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January 30, 2022
Full disclosure: As much as I enjoy seeing what other people are reading via social media, I hate the Bookstagram trend of monthly wrap ups that includes a not so humble brag regarding the number of books read that month or a self deprecating “I didn’t reach my reading goal” post.
Even as a kid who loved reading, the Pizza Hut reading challenge was not my thing. I never enjoyed competition in reading.
And yes, I know, I am saying this as we roll out our reading challenge making me sound like a sell out or hypocrite.
But hear me out.
Our challenge is not about racking up large numbers of books. It is about trying new things in reading and those things that enhance reading enjoyment, like abandoning a book you are not enjoying (see September’s challenge).
Reading can be about challenging yourself, but in my opinion, it is about challenging yourself to be more open minded, more adventurous, more creative, more introspective, more relaxed, more social (yes, reading can be social too!) and more of whatever you want.
Even as a reading teacher, I never wanted my students to read MORE books; I wanted them to read more. True, eventually that would turn into more books, but the goal was to make reading a part of life. I never focused on reading more books.
There is a good chance all these feelings come from my own reading struggles. As a child, I was pulled out of reading classes to get more direct instruction. As a middle school student, I never did well on comprehension tests even though I felt like I understood the book. And now as an adult, I read slower than most people I know and less than all of the women in my book club. But I love reading. It enriches my life in so many ways.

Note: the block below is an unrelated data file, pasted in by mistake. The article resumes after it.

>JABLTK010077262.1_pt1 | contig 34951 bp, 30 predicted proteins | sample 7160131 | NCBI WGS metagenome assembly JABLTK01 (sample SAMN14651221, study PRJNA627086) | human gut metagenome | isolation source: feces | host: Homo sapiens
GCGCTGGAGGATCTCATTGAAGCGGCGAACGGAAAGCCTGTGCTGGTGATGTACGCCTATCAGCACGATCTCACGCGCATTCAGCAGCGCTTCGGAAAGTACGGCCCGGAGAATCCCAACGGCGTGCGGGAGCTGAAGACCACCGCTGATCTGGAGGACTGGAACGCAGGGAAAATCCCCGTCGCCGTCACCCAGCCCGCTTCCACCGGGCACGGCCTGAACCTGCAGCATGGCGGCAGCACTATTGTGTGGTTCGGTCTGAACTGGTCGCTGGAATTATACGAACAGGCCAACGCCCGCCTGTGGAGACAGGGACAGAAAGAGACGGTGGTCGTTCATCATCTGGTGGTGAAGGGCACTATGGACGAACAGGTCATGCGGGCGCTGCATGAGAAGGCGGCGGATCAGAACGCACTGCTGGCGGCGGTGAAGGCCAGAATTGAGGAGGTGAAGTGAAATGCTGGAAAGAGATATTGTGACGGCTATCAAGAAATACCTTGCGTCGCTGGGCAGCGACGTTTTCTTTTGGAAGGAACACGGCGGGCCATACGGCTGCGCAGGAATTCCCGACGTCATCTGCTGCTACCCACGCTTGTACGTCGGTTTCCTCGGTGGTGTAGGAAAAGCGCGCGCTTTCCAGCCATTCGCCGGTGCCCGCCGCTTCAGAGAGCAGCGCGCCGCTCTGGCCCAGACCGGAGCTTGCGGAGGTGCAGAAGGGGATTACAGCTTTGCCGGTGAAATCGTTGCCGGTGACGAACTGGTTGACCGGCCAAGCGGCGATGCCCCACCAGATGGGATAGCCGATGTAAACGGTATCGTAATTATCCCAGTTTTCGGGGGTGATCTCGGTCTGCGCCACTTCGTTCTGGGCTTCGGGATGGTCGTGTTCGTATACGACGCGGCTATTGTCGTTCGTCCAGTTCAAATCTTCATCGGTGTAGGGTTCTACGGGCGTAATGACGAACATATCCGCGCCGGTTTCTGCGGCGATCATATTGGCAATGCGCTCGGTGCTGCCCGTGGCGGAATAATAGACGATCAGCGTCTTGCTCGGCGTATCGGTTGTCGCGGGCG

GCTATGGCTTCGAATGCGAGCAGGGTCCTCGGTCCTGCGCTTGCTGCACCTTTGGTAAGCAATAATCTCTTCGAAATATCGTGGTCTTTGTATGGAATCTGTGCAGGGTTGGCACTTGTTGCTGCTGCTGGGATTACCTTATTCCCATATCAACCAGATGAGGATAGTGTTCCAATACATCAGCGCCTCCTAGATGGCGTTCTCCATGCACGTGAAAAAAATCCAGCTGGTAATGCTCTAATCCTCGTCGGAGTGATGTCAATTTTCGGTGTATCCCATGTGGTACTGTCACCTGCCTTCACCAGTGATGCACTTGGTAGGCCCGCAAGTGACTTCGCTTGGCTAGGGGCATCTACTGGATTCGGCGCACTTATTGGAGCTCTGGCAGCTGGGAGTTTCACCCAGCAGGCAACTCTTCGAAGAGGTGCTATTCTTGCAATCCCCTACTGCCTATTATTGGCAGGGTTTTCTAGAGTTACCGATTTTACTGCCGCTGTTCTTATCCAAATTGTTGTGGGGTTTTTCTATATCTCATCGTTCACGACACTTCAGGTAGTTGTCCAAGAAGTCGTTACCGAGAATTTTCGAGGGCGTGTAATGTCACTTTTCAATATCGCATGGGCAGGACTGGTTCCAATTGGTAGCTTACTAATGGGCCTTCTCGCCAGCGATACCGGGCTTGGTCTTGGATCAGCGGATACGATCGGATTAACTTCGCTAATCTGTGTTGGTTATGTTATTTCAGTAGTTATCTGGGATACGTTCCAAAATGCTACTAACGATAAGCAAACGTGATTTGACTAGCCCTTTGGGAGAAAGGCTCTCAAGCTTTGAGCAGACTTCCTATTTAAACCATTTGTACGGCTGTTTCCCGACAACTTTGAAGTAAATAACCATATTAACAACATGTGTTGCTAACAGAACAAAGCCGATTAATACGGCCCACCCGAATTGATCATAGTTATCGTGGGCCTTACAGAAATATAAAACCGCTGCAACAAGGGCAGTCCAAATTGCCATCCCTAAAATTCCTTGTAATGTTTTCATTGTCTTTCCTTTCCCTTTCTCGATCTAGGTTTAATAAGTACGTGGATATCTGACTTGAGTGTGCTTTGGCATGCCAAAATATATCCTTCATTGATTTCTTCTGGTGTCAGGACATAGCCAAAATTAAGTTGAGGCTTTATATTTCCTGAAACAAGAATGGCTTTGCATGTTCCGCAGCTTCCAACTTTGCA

Thank you for coming to my Ted Talk (lol).
And here is the link to learn more about our reading challenge.
January 15, 2022
Kate and I got to read lots of books together in 2021! In addition to our Book Club reads, we also chose to read a few buddy reads. Kate and I have pretty similar opinions on books, with varying degrees of like and dislike.
The Vanishing Half by Brit Bennett
Kate called this her favorite book of the year. It was a pretty close second for me. Bennett’s storytelling was slightly reminiscent of Toni Morrison. I always enjoy stories where paths cross in natural and realistic ways. Highly recommend this one.
Mexican Gothic by Silvia Moreno-Garcia
We picked this book because in years past we have explored the gothic genre with Rebecca by du Maurier and The Haunting of Hill House by Jackson. If you are not a fan of the gothic tradition, I do not recommend Mexican Gothic, but Moreno-Garcia did an amazing job paying homage to the genre while adding some contemporary elements and themes as well. It is creepy, but in the vein of the genre it is a slow build with an understated climax.
Middlesex by Jeffrey Eugenides
This was my favorite book of the year. Eugenides, the author of The Virgin Suicides, weaves a fascinating book whose genre is simply literary fiction even though you could call it: a family drama or a historical fiction or a coming-of-age story. The narration is funny and unique in the way that the narrator is telling the story of his grandparent’s childhood in the present tense, as if he was there.